Genetic breaks caused by ancient forest fragmentation: phylogeography of Staudtia kamerunensis (Myristicaceae) reveals distinct clusters in the Congo Basin

Onderzoeksoutput: Bijdrage aan tijdschriftA1: Web of Science-artikelpeer review

  • Samuel Vanden Abeele
  • Katarina Matvijev
  • Olivier J. Hardy
  • Dieu-Merci Assumani
  • Bhely Angoboy Ilondea
  • Hans Beeckman
  • Gael U. D. Bouka
  • Clay Archange Boupoya
  • Victor Deklerck
  • Jean-Francois Flot
  • Jean-Francois Gillet
  • Narcisse Guy Kamdem
  • Janvier Lisingo
  • Franck Monthe
  • Bonaventure Sonke
  • Steven B. Janssens
Documenting species and population diversity is becoming increasingly important as the destruction and degradation of natural ecosystems are leading to a worldwide biodiversity loss. Despite the rapid development of genetic tools, many species remain undocumented and little is known about the diversity of individuals and populations, especially for tropical African plants. In this study, we aim to identify putative hidden species and/or differentiated populations in the tropical African tree Staudtia kamerunensis Warb. (Myristicaceae), a widespread species characterized by a high morphological diversity and a complex taxonomical history. Historical herbarium vouchers were sampled and leaf or cambium samples were collected in the field, dried in silica gel, and subsequently genotyped at 14 microsatellite loci (SSRs), as well as sequenced for two nuclear genes (At103, Agt1) and one plastid region (psbA-trnH). These genetic data were then analyzed using Bayesian clustering, population genetics, and the construction of haplowebs to assess genetic clustering patterns, the distribution of genetic diversity, and genetic differentiation among populations. Multiple genetically differentiated clusters were observed in parapatry throughout Central Africa. Genetic diversity was high and similar among these clusters, apart from the most differentiated populations in southeast Democratic Republic of the Congo (DR Congo), which showed lower levels of genetic diversity. The genetic breaks detected between S. kamerunensis populations are likely not indicative of hidden species but rather result from ancient rainforest fragmentation during cold and dry periods in the Pliocene and/or Pleistocene. The strong genetic divergence between populations in southeast DR Congo could be the result of an ongoing speciation linked to ecological niche differentiation.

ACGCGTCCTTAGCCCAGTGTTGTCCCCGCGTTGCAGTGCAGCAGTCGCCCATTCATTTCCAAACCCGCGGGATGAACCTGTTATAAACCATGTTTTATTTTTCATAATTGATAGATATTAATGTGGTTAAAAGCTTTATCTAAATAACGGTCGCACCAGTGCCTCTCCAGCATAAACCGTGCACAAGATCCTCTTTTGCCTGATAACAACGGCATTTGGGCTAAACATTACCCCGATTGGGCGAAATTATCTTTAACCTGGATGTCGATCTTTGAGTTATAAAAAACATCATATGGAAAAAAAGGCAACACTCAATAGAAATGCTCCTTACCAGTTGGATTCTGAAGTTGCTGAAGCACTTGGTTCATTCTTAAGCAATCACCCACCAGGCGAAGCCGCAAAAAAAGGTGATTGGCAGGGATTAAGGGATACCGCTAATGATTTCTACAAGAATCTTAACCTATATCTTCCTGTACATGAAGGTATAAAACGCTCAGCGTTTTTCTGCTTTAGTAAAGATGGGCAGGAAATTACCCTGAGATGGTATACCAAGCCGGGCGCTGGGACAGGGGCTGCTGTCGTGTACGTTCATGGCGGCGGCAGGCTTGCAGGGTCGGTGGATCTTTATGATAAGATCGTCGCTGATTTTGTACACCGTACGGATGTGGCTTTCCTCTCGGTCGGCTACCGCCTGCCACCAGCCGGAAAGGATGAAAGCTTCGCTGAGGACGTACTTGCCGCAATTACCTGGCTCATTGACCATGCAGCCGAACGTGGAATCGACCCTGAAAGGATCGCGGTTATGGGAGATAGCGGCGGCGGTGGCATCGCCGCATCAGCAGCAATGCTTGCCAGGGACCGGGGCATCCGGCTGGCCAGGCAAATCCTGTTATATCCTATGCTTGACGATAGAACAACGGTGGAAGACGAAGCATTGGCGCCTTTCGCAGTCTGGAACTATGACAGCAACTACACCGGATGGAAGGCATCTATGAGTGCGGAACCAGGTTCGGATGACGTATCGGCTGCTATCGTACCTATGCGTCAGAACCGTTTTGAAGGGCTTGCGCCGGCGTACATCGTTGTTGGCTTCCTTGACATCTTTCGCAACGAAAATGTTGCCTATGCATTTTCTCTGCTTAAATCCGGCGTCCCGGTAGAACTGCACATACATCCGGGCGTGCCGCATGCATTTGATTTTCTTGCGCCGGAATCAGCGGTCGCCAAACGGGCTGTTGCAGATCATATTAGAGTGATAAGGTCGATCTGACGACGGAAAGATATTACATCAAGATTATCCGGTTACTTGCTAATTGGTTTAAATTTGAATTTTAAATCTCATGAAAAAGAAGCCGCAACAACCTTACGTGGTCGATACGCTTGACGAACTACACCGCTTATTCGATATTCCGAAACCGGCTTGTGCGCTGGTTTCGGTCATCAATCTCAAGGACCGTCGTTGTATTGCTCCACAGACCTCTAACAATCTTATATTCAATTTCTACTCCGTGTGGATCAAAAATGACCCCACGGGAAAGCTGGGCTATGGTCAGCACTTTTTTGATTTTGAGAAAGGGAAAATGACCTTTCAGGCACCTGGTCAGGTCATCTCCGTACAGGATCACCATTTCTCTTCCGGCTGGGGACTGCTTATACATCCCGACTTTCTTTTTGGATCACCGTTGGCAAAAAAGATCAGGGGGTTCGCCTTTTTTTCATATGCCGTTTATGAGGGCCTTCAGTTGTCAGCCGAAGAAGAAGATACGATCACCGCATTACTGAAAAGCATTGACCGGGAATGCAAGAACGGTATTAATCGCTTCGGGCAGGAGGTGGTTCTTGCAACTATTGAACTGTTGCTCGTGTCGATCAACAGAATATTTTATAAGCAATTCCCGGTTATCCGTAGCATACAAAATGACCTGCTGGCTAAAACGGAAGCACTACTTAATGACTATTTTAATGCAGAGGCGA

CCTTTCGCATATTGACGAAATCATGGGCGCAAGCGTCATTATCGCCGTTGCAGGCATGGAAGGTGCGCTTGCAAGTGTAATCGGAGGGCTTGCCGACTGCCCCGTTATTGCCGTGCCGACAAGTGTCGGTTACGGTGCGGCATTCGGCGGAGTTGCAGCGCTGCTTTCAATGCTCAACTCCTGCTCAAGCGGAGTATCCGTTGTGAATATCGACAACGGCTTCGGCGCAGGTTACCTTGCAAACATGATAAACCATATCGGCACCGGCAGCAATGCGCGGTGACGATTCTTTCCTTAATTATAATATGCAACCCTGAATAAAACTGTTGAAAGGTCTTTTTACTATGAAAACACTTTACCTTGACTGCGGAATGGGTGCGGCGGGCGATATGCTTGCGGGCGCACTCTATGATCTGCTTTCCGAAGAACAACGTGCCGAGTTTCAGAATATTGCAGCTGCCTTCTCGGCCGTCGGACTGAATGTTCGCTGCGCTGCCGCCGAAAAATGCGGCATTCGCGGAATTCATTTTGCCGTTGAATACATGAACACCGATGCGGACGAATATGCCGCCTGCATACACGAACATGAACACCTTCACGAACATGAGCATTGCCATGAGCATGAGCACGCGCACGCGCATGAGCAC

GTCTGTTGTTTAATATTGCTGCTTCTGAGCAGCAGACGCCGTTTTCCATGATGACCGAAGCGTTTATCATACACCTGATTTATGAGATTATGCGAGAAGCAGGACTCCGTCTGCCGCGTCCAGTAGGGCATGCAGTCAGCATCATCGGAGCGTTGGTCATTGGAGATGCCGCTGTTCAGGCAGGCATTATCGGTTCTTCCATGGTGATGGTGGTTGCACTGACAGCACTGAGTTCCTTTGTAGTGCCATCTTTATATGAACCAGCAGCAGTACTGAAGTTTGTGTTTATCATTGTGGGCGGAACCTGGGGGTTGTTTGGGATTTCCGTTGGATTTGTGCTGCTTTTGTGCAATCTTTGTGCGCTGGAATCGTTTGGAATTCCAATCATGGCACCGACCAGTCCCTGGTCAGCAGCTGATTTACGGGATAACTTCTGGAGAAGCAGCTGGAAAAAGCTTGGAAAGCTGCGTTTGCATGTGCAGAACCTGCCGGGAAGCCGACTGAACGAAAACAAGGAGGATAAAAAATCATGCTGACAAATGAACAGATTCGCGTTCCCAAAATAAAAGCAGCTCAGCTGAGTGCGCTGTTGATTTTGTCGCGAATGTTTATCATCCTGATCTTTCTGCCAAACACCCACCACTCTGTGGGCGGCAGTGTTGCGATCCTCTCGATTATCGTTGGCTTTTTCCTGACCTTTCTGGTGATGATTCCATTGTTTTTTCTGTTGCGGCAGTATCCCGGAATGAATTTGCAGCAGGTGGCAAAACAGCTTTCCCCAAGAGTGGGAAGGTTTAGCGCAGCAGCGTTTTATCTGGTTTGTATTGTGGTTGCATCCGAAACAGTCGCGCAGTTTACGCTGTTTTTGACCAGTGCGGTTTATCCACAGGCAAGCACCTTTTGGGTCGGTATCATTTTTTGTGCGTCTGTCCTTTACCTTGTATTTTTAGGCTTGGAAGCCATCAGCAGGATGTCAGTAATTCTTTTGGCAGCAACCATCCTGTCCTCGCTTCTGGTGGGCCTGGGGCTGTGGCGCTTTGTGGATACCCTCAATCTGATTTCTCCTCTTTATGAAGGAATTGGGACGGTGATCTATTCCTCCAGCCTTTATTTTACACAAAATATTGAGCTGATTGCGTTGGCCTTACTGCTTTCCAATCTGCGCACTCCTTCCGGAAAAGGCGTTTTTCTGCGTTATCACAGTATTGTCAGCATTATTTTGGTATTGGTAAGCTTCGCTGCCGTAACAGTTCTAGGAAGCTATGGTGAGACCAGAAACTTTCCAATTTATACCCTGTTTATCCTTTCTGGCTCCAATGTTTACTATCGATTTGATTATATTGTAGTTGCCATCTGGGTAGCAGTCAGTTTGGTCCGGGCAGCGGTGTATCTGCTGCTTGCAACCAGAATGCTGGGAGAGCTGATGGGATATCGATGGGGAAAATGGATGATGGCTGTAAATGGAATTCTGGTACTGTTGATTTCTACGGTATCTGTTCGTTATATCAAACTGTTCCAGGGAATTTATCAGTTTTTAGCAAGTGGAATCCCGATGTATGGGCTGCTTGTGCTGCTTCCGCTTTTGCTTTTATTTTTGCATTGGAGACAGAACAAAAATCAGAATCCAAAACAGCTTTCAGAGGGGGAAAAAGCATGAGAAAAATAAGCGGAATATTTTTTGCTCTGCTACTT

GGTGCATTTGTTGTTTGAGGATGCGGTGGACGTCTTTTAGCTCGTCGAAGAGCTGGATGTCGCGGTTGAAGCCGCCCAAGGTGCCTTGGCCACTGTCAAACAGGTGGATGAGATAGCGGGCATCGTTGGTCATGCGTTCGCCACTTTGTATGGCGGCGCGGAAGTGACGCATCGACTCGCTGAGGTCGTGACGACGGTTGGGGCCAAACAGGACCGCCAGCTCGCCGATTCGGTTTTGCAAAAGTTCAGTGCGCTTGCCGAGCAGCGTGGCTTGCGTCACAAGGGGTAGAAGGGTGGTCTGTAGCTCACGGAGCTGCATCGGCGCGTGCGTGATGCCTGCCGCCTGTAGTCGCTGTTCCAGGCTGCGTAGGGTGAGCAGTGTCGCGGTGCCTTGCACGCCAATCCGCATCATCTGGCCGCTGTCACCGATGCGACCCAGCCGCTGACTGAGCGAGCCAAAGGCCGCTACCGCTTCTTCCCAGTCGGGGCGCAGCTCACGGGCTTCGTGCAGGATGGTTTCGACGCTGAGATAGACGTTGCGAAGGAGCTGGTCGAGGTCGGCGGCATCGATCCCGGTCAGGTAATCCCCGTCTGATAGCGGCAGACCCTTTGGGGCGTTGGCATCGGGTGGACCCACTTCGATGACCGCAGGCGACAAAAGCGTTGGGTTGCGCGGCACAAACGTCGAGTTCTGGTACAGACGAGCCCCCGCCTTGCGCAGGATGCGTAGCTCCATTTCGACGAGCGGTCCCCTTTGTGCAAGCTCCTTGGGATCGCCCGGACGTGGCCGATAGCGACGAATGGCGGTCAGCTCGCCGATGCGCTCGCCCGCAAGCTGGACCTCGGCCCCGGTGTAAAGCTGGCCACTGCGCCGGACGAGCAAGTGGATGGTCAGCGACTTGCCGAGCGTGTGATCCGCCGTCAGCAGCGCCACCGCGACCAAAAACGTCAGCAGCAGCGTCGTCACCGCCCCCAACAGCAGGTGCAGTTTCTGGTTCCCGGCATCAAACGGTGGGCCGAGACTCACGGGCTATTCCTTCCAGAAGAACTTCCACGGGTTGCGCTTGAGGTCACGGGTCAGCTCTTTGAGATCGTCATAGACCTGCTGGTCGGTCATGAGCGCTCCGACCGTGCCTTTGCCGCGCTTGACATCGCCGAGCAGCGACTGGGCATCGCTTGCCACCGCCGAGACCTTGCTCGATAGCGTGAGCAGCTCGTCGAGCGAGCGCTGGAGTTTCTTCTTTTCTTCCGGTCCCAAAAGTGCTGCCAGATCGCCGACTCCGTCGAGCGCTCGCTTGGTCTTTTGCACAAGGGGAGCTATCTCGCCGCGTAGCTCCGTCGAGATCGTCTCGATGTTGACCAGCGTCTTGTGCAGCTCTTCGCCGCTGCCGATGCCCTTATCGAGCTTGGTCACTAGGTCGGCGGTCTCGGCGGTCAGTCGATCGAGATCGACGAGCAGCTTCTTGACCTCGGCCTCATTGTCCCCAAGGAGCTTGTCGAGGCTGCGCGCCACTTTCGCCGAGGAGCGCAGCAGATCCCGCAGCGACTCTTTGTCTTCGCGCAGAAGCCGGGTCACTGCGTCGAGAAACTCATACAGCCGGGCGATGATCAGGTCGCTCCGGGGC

Originele taal-2Ongedefinieerd/onbekend
TijdschriftTree Genetics and Genomes
Nummer van het tijdschrift3
StatusGepubliceerd - 1-jun.-2023
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